A very important note needs to be interjected here. In my graduate study I read an article that discussed 1 Corinthians 11:1-16 and for the life of me I cannot remember the title of the article or the name of the author. However, the gist of the article was that Paul was NOT specifically addressing the head covering of women in this section, but he was rather condemning the practice of pagan male priests to have their heads completely covered with a heavy cowl as they “officiated” at their pagan sacrifices. Thus, what we have seen as being directed against women, was actually directed to men, and the reference to women was simply an aside – Paul commenting on his own argument with an oblique reference to women’s head coverings. That article had a profound influence on the way I interpret this passage – although obviously not enough for me to remember who wrote it.* (By the way – I have forgotten my own wedding anniversary, so that tells you how good my memory is).
I will say that I have had women in the congregations that I serve wear head coverings at every service. They did not demand it of other women, but quietly followed their own conscience.
So, to the one who asked the specific question I will advise this – speak to the teacher of the class and/or your leadership. In your setting is the class clearly demarcated from the worship assembly? Does your leadership object to a female asking questions? Is the class open for anyone to do so? Or is it understood that only males can ask questions? Are the questions considered “Socratic” in the sense that they are viewed as interruptive and authoritative? And, regarding the woman that confronted you, did she do so in a spirit of humility, seeking your best interest, or did she attempt to steamroll you and back you into a corner? I have discovered that very often it is the staunchest “defenders of the faith” that need the greatest reminder about humility, and the willingness of the leader to wash the feet of those whom he/she leads.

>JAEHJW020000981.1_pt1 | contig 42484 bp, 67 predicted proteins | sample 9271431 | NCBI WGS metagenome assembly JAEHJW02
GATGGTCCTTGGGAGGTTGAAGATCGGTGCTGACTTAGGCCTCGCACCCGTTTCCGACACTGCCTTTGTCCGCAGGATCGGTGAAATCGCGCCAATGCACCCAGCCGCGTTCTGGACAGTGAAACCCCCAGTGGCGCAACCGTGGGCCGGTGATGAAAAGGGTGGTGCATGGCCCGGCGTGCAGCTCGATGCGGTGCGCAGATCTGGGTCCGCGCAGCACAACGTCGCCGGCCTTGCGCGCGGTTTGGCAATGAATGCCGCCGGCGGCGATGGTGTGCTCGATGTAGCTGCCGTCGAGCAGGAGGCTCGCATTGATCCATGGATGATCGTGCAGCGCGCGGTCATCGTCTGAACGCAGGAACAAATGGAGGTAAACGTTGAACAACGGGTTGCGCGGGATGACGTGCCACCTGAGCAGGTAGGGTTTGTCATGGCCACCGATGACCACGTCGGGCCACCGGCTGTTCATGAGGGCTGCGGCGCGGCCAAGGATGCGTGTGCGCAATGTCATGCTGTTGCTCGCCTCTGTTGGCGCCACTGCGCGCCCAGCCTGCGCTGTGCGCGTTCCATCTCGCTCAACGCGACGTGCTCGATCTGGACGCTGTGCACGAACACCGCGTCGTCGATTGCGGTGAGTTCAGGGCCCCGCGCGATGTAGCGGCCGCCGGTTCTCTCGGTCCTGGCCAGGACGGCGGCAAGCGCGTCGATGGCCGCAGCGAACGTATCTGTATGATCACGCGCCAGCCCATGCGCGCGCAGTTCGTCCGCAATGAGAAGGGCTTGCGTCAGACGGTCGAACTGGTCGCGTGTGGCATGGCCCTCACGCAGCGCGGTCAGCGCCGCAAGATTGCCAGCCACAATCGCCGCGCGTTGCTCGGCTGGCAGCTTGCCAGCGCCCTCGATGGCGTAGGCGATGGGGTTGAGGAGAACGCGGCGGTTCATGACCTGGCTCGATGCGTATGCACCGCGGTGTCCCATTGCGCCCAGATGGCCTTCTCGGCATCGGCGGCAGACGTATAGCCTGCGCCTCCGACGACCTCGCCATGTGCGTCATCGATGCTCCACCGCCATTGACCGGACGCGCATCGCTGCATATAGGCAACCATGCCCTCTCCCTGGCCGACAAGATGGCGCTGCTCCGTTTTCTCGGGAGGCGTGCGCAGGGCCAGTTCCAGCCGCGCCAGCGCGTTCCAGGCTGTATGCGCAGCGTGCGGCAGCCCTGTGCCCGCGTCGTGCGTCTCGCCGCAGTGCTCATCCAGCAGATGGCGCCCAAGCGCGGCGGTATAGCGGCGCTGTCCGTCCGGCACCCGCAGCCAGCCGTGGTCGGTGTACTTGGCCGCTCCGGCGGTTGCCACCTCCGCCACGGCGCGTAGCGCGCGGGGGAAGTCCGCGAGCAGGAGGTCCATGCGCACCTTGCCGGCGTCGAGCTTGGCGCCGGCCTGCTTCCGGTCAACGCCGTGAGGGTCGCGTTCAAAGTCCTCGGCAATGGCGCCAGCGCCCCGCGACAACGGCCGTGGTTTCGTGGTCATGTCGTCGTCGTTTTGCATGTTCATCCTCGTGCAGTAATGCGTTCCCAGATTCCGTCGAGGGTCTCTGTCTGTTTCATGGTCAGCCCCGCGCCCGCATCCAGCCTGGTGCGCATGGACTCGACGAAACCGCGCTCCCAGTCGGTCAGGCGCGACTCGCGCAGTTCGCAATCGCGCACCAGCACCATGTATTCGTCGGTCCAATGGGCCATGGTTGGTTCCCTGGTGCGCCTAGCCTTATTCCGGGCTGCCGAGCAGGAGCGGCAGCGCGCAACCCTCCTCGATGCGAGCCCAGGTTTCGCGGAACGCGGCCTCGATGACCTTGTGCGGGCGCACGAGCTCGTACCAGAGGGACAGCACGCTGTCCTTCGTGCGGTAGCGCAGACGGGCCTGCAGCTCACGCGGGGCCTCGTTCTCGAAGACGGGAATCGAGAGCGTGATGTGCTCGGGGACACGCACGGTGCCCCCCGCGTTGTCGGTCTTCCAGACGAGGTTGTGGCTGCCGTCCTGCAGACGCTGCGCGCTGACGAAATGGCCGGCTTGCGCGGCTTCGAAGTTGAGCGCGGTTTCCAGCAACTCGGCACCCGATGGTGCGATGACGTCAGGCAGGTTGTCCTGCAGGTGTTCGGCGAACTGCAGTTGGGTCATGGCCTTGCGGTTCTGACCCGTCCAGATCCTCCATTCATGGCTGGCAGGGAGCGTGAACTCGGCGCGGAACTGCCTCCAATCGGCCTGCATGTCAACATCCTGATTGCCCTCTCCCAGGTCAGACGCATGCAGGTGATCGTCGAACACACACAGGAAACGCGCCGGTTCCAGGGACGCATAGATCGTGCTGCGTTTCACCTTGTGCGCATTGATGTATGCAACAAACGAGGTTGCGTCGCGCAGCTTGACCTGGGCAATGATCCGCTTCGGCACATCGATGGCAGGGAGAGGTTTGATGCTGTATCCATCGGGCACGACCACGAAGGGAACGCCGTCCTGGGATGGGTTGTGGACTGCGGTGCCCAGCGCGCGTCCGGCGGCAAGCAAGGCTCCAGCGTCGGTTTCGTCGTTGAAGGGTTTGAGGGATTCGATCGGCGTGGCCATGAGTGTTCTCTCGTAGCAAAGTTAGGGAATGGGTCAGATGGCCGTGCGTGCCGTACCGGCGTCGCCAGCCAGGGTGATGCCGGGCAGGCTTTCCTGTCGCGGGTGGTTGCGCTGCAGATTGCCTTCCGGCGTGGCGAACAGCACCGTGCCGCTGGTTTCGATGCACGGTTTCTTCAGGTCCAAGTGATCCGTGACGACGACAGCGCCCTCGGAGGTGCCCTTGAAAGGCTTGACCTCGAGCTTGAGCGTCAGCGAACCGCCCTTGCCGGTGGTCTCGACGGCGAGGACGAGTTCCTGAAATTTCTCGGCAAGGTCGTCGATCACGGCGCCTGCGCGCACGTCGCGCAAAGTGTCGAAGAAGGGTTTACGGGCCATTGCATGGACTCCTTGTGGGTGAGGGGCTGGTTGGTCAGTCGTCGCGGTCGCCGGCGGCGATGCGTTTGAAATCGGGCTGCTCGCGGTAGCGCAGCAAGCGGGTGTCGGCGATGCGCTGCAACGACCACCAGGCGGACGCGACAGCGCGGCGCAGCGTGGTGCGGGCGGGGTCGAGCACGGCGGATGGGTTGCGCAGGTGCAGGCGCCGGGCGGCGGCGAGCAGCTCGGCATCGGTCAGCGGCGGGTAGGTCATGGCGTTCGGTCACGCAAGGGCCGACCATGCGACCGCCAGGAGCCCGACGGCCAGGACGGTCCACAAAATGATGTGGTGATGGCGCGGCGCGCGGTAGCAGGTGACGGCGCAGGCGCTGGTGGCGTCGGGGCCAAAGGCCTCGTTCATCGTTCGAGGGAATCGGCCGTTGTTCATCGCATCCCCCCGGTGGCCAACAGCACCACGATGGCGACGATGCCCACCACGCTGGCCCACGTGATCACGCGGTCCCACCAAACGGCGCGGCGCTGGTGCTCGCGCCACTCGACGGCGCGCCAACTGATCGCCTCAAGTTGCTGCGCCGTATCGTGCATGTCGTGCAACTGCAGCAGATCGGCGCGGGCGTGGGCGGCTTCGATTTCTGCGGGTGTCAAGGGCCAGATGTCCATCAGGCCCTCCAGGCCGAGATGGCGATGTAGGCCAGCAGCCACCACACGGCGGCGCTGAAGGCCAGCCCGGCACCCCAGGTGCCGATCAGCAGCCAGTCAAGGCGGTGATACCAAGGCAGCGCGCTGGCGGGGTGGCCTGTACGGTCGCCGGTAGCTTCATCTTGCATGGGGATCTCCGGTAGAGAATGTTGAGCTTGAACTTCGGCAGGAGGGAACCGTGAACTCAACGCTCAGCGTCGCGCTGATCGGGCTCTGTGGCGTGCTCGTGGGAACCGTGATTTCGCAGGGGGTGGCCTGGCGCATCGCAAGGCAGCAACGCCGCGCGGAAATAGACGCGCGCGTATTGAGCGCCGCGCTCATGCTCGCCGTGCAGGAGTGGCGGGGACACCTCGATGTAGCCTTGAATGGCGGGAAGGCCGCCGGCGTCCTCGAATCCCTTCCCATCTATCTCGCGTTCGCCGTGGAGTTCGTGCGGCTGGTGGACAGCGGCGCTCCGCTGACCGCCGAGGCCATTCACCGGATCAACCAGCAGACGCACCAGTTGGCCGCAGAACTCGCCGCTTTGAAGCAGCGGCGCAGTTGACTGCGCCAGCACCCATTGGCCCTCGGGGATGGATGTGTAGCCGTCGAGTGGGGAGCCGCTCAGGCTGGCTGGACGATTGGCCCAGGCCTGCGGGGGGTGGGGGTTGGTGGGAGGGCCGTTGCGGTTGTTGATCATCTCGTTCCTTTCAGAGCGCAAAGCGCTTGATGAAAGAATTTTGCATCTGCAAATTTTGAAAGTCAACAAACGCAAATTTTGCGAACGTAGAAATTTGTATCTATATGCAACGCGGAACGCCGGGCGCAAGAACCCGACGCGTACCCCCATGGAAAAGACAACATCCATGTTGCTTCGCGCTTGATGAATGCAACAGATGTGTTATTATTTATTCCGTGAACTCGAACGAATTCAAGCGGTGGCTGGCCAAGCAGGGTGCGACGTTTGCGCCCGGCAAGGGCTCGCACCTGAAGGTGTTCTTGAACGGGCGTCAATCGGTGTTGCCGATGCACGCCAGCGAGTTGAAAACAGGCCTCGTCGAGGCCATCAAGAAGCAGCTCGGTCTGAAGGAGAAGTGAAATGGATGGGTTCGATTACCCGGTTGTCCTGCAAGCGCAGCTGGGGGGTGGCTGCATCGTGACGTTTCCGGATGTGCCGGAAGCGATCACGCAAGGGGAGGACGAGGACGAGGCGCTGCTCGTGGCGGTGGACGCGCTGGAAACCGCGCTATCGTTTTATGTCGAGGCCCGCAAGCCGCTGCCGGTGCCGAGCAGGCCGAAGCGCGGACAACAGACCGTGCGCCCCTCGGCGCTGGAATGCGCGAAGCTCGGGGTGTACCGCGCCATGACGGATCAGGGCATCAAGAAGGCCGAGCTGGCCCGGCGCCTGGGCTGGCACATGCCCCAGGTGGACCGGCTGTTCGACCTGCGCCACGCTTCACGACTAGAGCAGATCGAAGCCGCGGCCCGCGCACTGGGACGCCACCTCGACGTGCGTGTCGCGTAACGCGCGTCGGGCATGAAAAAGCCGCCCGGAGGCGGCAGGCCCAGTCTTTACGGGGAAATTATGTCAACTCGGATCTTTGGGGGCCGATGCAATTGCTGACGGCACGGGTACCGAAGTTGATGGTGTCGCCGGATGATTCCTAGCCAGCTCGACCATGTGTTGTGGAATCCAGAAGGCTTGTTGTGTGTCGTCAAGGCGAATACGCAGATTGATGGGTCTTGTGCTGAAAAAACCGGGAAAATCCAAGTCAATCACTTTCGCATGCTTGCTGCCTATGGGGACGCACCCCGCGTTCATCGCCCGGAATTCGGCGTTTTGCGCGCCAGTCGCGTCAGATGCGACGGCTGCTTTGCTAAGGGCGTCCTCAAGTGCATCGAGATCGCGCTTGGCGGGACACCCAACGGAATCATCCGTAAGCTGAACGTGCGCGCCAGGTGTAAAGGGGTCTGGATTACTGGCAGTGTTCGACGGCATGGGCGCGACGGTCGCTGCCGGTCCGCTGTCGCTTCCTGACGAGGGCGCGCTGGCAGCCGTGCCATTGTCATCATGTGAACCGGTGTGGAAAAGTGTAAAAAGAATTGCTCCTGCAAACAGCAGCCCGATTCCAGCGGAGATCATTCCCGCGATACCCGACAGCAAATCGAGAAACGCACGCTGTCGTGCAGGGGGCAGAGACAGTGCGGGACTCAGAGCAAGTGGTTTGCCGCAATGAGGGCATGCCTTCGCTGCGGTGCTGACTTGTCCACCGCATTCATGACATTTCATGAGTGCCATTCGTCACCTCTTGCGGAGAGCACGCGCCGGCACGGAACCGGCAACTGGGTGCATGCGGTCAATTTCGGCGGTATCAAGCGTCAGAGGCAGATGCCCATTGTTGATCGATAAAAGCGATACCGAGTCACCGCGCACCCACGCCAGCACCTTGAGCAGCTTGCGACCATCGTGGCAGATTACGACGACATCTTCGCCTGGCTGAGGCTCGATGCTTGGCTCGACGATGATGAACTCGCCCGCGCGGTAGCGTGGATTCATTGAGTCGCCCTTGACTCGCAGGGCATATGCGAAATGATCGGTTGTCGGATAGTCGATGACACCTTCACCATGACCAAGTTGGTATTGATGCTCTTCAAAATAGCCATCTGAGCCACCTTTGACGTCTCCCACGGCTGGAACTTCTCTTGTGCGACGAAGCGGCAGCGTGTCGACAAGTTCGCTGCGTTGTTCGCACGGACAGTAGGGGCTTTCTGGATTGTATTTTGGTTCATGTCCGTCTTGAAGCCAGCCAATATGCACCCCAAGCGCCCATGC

*To the best of my foggy memory the article was written by Richard Oster. However, it could have been Abraham Malherbe. It actually could turn out to be neither. The title had something to do with head coverings in 1 Corinthians 11. I have not had the chance to locate that article, although I would dearly love to get my hands on it again.